+
trans job connect facebook
Photo by paje victoria on Unsplash
brown vehicle on road under white sky
True

Technology brings us together in the most innovative and powerful ways. We can see the faces of loved ones from miles away. Online classes make learning more accessible than ever. Entire communities sharing common interests and passions are built virtually. Though it can distract us, and disconnect us, technology also has the potential to remind us that we are not alone.

That was the case for transgender activists Jim and Kat Blake.

using facebook to create groupsJust two people in love and trying to live their best lifeAll images by Charles Ommanney, used with permission

Before they created the Trans Job Connect Facebook group, to say life was lonely would be an understatement. Both grew up in Mississippi, and after coming out were met with anything but a welcome embrace. Instead, their families ostracized them, friends stopped returning their calls, and fellow employees harassed them. Kat was even assaulted at work – a much larger co-worker knocked her on the back with a shovel and threatened to murder her if he ever saw her again. It was clear that this was no longer their home.

Finding belonging wouldn’t be easy. Their adventure began when they packed up their belongings (along with their two kiddos) and hit the road in a camper van. Little did they know that it would evolve into a 10,000 mile, three year journey. Along the way, they soon realized that Mississippi – or the South for that matter – wasn’t the only place where transgender people were refused resources. Even institutions designed to offer humanitarian support like churches, charity organizations, and homeless prevention programs denied the Blake family help in their time of need.

Securing a new job proved to be a near insurmountable obstacle. Jim would commonly receive the generic response of, “We’ve decided not to move forward” or “ We don’t feel you’re the best fit” following an interview. That is, if he heard anything at all. Many times, it would just be crickets. But the message was still clear: he wasn’t wanted.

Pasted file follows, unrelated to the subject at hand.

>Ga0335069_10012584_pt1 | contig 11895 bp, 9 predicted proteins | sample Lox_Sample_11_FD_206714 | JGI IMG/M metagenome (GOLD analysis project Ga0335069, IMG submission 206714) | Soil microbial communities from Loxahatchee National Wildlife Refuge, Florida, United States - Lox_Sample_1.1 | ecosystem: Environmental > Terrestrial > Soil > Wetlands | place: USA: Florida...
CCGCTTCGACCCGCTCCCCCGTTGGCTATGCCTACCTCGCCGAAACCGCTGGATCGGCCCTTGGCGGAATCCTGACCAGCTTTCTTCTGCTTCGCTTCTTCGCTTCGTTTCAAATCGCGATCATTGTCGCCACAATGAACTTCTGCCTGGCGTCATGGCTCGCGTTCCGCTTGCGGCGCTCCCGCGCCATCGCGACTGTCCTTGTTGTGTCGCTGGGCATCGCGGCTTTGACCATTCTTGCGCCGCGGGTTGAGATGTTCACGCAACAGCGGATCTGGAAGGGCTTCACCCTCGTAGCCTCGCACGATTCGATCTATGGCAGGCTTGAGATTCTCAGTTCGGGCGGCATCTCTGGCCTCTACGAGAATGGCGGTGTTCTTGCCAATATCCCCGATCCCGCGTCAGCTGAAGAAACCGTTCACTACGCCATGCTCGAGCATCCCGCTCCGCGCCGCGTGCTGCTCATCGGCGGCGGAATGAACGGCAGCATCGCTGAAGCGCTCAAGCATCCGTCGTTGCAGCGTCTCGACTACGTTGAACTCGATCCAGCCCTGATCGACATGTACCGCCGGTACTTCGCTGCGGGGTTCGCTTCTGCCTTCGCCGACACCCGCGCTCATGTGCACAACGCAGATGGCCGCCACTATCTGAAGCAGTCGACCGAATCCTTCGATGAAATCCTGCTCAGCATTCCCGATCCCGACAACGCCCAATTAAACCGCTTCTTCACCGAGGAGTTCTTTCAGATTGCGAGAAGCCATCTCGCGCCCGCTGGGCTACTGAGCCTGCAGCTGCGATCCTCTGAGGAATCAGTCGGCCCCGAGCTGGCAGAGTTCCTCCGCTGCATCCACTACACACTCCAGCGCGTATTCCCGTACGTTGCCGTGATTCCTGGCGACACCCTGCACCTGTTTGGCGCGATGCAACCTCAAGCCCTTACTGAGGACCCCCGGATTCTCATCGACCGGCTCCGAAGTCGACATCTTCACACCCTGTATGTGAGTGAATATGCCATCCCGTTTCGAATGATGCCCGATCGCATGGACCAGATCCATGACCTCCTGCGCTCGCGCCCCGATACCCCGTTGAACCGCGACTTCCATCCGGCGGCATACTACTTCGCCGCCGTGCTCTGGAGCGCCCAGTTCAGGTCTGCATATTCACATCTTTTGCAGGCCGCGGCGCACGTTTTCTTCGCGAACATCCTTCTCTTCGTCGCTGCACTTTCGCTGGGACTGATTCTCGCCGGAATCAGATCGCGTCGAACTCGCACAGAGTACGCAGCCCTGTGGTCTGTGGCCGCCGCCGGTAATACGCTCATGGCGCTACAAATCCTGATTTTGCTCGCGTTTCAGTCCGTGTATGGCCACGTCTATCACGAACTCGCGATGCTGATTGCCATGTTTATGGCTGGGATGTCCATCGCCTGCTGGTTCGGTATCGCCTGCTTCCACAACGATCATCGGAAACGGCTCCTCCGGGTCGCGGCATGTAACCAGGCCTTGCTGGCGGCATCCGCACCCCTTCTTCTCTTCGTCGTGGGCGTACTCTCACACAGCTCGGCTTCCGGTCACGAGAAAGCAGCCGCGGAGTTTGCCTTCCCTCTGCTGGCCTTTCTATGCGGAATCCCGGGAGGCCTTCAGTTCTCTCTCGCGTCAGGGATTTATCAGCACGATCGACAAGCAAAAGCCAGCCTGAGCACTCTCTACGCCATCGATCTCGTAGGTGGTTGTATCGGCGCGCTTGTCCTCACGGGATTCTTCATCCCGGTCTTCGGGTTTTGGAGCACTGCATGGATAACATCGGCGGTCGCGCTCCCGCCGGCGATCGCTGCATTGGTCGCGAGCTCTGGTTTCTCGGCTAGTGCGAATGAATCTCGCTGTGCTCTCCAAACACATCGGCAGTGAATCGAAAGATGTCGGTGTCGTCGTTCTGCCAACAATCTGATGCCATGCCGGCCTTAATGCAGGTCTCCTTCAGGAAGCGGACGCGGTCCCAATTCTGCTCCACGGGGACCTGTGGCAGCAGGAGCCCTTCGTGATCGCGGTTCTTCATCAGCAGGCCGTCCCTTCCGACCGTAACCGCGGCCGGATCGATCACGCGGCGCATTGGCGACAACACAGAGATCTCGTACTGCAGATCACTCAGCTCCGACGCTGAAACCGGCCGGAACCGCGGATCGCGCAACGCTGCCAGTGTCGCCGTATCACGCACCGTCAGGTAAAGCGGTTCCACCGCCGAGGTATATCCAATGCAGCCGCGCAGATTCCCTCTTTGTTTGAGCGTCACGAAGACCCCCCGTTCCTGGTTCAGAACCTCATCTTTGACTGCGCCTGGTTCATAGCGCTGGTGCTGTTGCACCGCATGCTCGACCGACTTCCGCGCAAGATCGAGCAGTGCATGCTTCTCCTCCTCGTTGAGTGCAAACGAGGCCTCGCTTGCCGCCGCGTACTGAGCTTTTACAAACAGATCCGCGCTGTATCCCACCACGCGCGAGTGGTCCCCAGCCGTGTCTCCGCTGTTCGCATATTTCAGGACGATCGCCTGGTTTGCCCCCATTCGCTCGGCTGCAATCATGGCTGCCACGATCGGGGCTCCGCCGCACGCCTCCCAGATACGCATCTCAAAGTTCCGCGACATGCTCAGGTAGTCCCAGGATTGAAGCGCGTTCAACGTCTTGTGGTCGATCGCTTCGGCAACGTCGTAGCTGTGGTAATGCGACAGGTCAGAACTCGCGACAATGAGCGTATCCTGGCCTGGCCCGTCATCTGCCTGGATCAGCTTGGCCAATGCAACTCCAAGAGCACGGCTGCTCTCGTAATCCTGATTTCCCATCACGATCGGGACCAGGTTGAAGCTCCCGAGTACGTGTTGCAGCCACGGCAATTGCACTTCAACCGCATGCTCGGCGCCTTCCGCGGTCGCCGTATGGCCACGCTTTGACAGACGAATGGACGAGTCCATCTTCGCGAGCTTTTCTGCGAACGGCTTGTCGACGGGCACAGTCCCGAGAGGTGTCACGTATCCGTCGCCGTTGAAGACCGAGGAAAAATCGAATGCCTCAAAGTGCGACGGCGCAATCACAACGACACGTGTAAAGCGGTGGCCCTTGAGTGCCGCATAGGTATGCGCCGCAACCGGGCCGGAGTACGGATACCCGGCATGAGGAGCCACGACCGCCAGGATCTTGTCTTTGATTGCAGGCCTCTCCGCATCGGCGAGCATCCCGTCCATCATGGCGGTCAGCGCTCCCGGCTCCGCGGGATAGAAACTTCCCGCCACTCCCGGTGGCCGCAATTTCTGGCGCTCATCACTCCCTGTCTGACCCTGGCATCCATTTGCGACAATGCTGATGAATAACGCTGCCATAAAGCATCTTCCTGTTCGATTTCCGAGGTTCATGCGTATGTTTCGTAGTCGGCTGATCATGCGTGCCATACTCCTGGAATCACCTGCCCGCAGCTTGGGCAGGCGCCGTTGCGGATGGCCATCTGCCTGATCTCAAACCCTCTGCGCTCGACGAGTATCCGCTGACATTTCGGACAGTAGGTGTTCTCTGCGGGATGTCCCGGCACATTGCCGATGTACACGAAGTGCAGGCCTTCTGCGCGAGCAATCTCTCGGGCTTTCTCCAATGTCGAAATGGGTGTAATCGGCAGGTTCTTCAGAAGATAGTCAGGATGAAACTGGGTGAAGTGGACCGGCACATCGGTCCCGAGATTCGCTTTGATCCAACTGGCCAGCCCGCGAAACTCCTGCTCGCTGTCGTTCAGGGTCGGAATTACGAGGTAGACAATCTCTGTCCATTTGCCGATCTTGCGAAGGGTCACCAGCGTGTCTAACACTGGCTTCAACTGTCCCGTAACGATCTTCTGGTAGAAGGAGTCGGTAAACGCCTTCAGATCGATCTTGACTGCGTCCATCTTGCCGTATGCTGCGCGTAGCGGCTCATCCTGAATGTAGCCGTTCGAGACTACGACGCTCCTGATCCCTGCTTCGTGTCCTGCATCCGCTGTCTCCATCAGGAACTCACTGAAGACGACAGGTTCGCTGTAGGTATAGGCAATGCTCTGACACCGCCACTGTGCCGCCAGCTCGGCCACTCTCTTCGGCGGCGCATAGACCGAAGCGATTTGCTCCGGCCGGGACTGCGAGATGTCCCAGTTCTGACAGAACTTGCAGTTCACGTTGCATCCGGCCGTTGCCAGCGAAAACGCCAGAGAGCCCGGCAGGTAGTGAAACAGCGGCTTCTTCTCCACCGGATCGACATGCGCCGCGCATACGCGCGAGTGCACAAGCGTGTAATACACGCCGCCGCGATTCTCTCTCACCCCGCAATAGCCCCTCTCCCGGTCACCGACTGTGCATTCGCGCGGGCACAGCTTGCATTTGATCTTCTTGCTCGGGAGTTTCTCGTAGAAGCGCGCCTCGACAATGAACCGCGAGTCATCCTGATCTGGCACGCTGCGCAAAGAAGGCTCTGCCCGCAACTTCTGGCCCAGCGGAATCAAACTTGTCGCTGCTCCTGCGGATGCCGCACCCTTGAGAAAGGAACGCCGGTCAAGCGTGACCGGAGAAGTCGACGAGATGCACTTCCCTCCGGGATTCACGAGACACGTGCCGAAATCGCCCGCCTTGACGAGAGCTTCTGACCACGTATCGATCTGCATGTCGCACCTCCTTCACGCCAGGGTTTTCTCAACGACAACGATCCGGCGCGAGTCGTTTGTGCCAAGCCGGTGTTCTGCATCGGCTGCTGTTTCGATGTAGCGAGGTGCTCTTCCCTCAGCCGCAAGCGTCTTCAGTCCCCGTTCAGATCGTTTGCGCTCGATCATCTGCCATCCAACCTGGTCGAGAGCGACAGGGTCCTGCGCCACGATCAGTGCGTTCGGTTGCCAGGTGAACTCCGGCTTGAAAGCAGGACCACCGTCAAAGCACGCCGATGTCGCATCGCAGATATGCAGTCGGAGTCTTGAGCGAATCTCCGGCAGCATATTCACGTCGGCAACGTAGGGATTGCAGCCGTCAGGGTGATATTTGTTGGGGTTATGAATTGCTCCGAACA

Knowing they weren’t the only ones experiencing these kinds of hardships, Jim and Kat were determined to not just create a supportive, affirming community for themselves, but for as many transgender folks as possible.

Kat began working with Trans Lifeline, a peer support group call center, talking to multiple people a day, while Jim researched job discrimination, finding some pretty overwhelming statistics. Helping others relieved some of the isolation, but not all. And it didn’t spread any education for finding work.

Then Jim had an idea that would set them on a brand new path. “What if we made a Facebook Group?”

Facebook’s platform allows for super specific, ultra niche interest groups. You’ve seen them: “Millennial Women Who Love Ducks,” or “Marathon Runners Who Only Listen to EDM.” Facebook Groups make it easy to form friendships based on common interests from anywhere in the world. It can also make it easy for specific (and often underepresented) demographics like transgender, queer, and non-binary people to access a support group made just for them.

And thus Trans Job Connect was virtually born.

trans job connect

The first thing people receive at TJCnis a warm welcome

Trans Job Connect, as the name implies, helps transgender people gain access to all the tools they might need to find secure employment. And for many, the major challenge is the interview. Namely, in interview clothes. As Jim notes, 34% of transgender people have a yearly income of less than $10K, and aren’t able to afford a wardrobe that expresses their new gender.